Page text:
MU: Have they got you on any sort of medication? Do you have continuing treatment?
No. I'm on no medication. I've been on pain pills for about three weeks now, goin' on four weeks - still real tender inside, you know? But as far as where the incision is, I've never had a problem with that.
MU: How is James Murphy doing?
James is doing really good. I haven't talked to him actually for a few weeks, but he's doing really well. He was pretty fortunate catching it in time, makin' it out to Florida and being with his parents. He's doing really good.
MU: If everything works out fine, will James rejoin Testament at some point?
I don't think so. I think Steve's pretty much the guy for the band right now. We knew that when we first brought Steve in. It was kind of replacin' James, and actually Steve has worked into a guy we'd want to keep around now. He was in the band Vicious Rumors, and they had some problems and he was going to be leavin' the band. So, he didn't have any other obligation to go back to his band, so we kinda tell him to stick around with Testament.
MU: Who organized the Thrash of the Titans benefit?
Walter Morgan, he's the guy that lives with me. He's been a roommate for about - I don't know - seven, eight years or so. He decided one day to do a benefit, contacted Legacy and, I think, Skinlab. We're talkin' one night and he asked me, you know, what would be the ultimate show? So, I started naming off all these bands: Anthrax, SOD, Violence, Forbidden, all the old-school bands. And then as time went on, every couple days, he'd come up and go, "I talked to Violence. They're gonna play." You know? "Talked to Death Angel. They're gonna play." Next you had this incredible line-up.
MU: Were you impressed by the turnout?
Oh, the turnout. . . just the bands and performances were. . . every band was great. I just had a smile on my face all day. I was just so happy to see. . . 'cause I haven't seen a lot of. . . people just came out of the woodwork that I haven't seen in like ten years. People came from across the country and from Europe. It was like a big reunion and, like I said, all the bands' performances were just great. I had a really good time. A lot of those bands that played aren't bands anymore because they've had some sorta personal problems between the band and all that. It was great to see them come perform and just put all that behind them and actually enjoy it and have a good time. It was just an awesome day, an awesome feeling for me.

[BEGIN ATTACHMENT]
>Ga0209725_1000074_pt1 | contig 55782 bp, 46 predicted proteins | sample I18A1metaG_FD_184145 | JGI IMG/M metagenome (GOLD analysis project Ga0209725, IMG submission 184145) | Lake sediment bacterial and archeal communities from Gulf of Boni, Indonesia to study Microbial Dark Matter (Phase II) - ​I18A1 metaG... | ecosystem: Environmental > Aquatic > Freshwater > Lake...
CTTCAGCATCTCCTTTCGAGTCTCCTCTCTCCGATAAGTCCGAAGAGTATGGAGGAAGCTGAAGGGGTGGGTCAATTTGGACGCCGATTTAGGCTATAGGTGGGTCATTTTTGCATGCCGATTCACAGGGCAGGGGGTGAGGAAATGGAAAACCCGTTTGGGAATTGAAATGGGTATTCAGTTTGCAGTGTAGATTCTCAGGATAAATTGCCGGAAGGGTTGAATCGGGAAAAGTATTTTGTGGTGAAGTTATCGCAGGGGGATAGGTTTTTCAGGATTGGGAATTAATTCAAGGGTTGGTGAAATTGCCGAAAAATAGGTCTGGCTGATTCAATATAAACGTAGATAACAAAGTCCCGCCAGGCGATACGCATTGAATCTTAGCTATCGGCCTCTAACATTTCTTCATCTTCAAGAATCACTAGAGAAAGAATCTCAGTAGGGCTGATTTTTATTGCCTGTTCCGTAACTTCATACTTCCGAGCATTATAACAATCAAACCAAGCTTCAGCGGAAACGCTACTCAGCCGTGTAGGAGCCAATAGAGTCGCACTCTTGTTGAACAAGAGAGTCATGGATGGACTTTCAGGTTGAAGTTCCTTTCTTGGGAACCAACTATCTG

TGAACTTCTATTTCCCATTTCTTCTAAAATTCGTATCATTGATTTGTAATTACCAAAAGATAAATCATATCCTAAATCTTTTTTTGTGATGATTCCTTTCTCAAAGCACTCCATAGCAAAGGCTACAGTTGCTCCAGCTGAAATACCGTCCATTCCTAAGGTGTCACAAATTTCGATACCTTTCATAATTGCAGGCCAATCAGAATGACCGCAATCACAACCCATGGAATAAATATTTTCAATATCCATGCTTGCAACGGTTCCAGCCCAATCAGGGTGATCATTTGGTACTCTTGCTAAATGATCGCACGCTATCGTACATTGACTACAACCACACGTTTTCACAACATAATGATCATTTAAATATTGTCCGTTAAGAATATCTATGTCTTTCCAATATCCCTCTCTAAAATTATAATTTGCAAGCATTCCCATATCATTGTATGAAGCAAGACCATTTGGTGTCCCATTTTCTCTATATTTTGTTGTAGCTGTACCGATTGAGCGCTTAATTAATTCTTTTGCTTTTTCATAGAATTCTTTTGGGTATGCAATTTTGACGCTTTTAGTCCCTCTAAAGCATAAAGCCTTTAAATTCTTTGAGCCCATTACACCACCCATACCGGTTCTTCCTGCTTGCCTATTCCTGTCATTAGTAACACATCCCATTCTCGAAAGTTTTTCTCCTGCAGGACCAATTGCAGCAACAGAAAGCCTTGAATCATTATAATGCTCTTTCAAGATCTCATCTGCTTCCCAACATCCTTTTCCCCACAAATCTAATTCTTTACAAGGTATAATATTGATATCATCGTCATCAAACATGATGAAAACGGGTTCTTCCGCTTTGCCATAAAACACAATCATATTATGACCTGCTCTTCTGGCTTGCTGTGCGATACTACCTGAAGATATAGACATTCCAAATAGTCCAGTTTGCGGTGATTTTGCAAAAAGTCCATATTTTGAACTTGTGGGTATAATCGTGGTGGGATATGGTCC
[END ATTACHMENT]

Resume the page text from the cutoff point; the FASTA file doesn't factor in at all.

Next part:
MU: Do you live in San Francisco, are you based there?
I live in Antioch, now. It's about an hour east of San Francisco.
MU: You know, talking about the old-school, classic "Bay Area Thrash" scene, are there any bands that still play that style? Is there any sort of a thrash scene in the Bay Area still?
Not really new bands, I would say, but because of that concert, Violence is playin' next weekend, and Death Angel's gonna be doin' some shows, and Exodus is maybe doin' some shows, possibly another record. It kinda sparked some of the older bands to 'cause they got - everybody - they got such a good response. They're seeing that how there's still a following in the Bay Area for that kind of music.
MU: The 'First Strike Still Deadly' album that just came out, you re-recorded the tracks for that, right?
MU: From what I've read, you released it to see how the old stuff would sound with new technology. When you went in to record that, did you follow the same M.O. as you do with your Nineties releases?